Pamphlets, polemics and a left press
Dave Osler posted a while ago on the subject of a crashingly dull left press, and subsequently about what made political pamphlets great. These are important questions to ask, and they’ve been in my thoughts of late. What follows, then, aims to describe in short what I think ‘the Left’ needs in regard to its press, and what could make it interesting.
I don’t think the age of political pamphleteering has gone. Our problem is to properly conceive what pamphleteering involved.
Broadly speaking, pamphlets divide into two categories. The first is the scurrilous, satirical pamphlet, often of bawdy content. Daniel Defoe and others like him wrote in this style; a wealthy man of means Defoe could dedicate time and resource to his political aims. This tradition was taken over by Punch magazine and Private Eye.
Good writers of simple style and shrewd eye, like Gerald Winstanley or Thomas Paine, and their more earnest tracts, only came to the fore during revolutionary times. Paine, Winstanley, Marx and others had few other means than what they could carry with them. Paine and Marx travelled Europe during the course of their writing career.
For these men, pamphleteering was not an individual activity; it occurred within a specific milieu of support. That’s one of the things we lack today. Men like Paul Foot and Leon Trotsky survived through their journalism, which was of high standard. Trotsky’s war dispatches from the Balkans are even today an important repository.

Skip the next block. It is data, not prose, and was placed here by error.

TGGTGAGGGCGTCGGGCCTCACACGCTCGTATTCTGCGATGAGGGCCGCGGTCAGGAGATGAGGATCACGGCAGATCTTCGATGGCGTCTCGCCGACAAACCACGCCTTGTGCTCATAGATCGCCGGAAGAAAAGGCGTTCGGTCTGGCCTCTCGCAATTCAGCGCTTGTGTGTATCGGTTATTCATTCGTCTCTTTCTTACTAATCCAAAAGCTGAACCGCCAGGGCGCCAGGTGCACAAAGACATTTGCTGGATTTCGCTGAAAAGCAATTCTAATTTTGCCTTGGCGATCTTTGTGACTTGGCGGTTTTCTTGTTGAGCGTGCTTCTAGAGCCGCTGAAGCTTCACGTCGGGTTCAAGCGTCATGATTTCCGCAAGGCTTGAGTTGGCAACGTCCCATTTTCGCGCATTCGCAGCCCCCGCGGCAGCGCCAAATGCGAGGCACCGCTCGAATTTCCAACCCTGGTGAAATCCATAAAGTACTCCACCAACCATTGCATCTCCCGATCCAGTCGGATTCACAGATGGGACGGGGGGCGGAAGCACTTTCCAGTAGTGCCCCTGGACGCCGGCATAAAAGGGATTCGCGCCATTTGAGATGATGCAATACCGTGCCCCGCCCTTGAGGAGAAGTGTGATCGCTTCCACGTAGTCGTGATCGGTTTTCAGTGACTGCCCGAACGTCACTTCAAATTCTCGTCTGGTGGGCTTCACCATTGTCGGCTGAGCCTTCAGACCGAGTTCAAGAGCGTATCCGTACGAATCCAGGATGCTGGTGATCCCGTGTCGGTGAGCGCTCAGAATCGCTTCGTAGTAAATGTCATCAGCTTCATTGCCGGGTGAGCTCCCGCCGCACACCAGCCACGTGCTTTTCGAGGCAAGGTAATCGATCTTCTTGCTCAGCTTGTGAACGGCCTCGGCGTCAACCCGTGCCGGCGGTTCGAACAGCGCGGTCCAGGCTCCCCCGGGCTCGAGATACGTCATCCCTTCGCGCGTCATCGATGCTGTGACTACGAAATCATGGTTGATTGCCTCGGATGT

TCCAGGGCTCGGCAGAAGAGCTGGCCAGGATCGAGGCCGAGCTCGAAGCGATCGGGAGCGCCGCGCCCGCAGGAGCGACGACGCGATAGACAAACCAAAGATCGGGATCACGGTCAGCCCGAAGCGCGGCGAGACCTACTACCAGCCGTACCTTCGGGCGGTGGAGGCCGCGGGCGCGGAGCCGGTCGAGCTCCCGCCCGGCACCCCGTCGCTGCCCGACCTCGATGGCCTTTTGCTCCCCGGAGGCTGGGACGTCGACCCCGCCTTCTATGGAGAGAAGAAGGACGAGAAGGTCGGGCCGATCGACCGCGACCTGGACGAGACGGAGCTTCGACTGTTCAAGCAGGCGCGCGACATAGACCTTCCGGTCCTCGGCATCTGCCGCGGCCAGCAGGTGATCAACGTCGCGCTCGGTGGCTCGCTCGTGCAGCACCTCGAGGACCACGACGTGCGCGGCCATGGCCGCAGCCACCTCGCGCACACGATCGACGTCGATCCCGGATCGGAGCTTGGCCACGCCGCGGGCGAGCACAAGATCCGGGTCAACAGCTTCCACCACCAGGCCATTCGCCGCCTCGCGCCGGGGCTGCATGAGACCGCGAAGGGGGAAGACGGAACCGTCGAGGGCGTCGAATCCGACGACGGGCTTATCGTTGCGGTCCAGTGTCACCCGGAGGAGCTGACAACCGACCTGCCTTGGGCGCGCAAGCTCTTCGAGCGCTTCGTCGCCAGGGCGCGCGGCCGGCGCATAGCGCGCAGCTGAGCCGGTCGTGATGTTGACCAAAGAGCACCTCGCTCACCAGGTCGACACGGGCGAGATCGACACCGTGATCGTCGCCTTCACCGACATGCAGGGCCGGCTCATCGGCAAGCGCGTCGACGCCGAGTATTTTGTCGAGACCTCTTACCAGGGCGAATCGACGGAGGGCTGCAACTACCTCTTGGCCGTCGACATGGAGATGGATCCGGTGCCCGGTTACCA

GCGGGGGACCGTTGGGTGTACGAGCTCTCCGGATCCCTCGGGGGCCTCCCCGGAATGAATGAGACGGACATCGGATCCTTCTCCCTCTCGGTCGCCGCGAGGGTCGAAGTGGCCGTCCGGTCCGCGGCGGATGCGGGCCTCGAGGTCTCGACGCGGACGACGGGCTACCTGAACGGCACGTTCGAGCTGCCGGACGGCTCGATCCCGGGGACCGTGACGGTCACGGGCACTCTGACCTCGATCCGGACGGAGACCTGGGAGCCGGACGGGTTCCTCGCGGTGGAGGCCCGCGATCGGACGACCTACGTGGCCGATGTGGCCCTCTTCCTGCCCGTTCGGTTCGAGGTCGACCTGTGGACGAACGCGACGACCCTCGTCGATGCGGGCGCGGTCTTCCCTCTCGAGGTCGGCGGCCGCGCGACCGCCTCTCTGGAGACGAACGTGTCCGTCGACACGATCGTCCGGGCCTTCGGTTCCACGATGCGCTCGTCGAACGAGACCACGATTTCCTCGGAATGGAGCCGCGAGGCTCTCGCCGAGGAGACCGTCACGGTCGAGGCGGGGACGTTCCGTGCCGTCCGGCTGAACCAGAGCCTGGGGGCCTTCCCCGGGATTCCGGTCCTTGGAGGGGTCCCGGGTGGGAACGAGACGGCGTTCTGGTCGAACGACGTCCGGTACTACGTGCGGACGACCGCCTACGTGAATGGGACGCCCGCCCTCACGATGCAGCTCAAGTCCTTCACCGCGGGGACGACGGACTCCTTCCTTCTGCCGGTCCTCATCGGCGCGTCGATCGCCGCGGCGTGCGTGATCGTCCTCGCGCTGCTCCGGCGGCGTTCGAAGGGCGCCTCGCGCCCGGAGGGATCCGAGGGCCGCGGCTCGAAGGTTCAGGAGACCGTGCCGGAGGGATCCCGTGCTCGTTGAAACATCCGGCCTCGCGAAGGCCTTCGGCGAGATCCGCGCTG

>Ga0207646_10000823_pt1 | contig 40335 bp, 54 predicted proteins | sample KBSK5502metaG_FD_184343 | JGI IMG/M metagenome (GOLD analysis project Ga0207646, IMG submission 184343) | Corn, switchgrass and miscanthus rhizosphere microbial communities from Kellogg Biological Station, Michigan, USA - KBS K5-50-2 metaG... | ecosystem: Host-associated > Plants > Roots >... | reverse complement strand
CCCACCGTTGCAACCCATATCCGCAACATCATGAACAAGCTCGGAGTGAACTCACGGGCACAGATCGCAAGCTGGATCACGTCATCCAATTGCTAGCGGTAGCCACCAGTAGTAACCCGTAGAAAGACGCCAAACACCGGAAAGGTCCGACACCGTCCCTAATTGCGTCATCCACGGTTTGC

Avenues such as that have been largely closed to us too, as anyone who has been reading Nick Davies’ oeuvre will recognise. However it is important to recognize that doors like this one may gradually re-open as interest resumes in struggle around the world, thrown into sharper relief by heightened tensions and struggles at home.
Our real difference is technological. If we look back at 20th century literary fashion, modernism, existentialism, structuralism, postcolonialism and postmodernism to name a few, we realise that the largest part of these passed mass movements by. Intersection ‘twixt people and intelligentsia occurred only rarely, often only in the pages of the press.
Pamphleteers such as Orwell famously wrote for the Daily Mail and went the route of populism. At the opposite pole, specialisation grew up where the authors in question required a specialised vocabulary to explain academic concepts and categories and their relevance to a wider audience. This was the generation of the New Left Review, for example.
The line between pamphlet and ‘news’ blurred. The subject of the pamphlets we remember were rooted in the events du jour, but added an abstract element. More quickly forgotten were the pamphlets that were entirely based upon events and which sought only to provoke amusement. Hence why I keep my London Review copies and bin Private Eye.
We need a combination of both. I don’t think that to say this is controversial. Making fun of television, witty book reviews and cartoons all from a left-wing slant – even the most populist – slot neatly between articles of substance. Here lies the combination of both types of pamphleteer – the Olly’s Onions and a writing style like I make a pretence at.
All of this needs to be tempered, however, with genuine news. One of the most successful columns, to my mind, in Private Eye, is their Rotten Boroughs. It’s only by reading this that I’ve even come close to understanding just how power is being leeched out of democratic institutions by full-time staff, ‘consultants’ and red tape.